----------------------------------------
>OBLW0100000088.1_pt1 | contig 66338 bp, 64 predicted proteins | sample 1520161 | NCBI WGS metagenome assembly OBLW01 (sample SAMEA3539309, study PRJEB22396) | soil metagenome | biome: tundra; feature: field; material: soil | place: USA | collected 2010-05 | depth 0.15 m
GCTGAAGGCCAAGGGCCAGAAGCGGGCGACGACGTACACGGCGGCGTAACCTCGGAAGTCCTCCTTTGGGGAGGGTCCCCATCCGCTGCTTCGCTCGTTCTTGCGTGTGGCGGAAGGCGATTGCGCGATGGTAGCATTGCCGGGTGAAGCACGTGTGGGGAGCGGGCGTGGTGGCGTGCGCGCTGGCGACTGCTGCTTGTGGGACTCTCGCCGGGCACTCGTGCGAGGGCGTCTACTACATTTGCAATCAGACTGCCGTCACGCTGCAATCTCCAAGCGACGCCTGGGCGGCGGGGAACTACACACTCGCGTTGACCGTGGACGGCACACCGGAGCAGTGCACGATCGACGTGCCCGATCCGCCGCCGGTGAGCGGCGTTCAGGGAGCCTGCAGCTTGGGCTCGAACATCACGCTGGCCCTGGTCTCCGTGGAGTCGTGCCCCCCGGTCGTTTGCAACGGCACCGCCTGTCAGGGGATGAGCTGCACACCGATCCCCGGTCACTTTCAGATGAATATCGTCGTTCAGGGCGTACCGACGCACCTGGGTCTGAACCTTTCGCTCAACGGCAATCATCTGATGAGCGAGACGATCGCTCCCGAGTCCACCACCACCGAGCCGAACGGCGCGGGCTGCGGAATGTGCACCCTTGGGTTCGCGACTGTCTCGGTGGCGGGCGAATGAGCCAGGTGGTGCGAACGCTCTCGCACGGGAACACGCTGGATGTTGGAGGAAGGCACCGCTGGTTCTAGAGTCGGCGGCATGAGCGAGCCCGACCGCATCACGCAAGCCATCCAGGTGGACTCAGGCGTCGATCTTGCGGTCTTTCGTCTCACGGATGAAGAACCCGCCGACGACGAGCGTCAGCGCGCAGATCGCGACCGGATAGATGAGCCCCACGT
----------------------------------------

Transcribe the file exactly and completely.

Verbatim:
>OBLW0100000088.1_pt1 | contig 66338 bp, 64 predicted proteins | sample 1520161 | NCBI WGS metagenome assembly OBLW01 (sample SAMEA3539309, study PRJEB22396) | soil metagenome | biome: tundra; feature: field; material: soil | place: USA | collected 2010-05 | depth 0.15 m
GCTGAAGGCCAAGGGCCAGAAGCGGGCGACGACGTACACGGCGGCGTAACCTCGGAAGTCCTCCTTTGGGGAGGGTCCCCATCCGCTGCTTCGCTCGTTCTTGCGTGTGGCGGAAGGCGATTGCGCGATGGTAGCATTGCCGGGTGAAGCACGTGTGGGGAGCGGGCGTGGTGGCGTGCGCGCTGGCGACTGCTGCTTGTGGGACTCTCGCCGGGCACTCGTGCGAGGGCGTCTACTACATTTGCAATCAGACTGCCGTCACGCTGCAATCTCCAAGCGACGCCTGGGCGGCGGGGAACTACACACTCGCGTTGACCGTGGACGGCACACCGGAGCAGTGCACGATCGACGTGCCCGATCCGCCGCCGGTGAGCGGCGTTCAGGGAGCCTGCAGCTTGGGCTCGAACATCACGCTGGCCCTGGTCTCCGTGGAGTCGTGCCCCCCGGTCGTTTGCAACGGCACCGCCTGTCAGGGGATGAGCTGCACACCGATCCCCGGTCACTTTCAGATGAATATCGTCGTTCAGGGCGTACCGACGCACCTGGGTCTGAACCTTTCGCTCAACGGCAATCATCTGATGAGCGAGACGATCGCTCCCGAGTCCACCACCACCGAGCCGAACGGCGCGGGCTGCGGAATGTGCACCCTTGGGTTCGCGACTGTCTCGGTGGCGGGCGAATGAGCCAGGTGGTGCGAACGCTCTCGCACGGGAACACGCTGGATGTTGGAGGAAGGCACCGCTGGTTCTAGAGTCGGCGGCATGAGCGAGCCCGACCGCATCACGCAAGCCATCCAGGTGGACTCAGGCGTCGATCTTGCGGTCTTTCGTCTCACGGATGAAGAACCCGCCGACGACGAGCGTCAGCGCGCAGATCGCGACCGGATAGATGAGCCCCACGT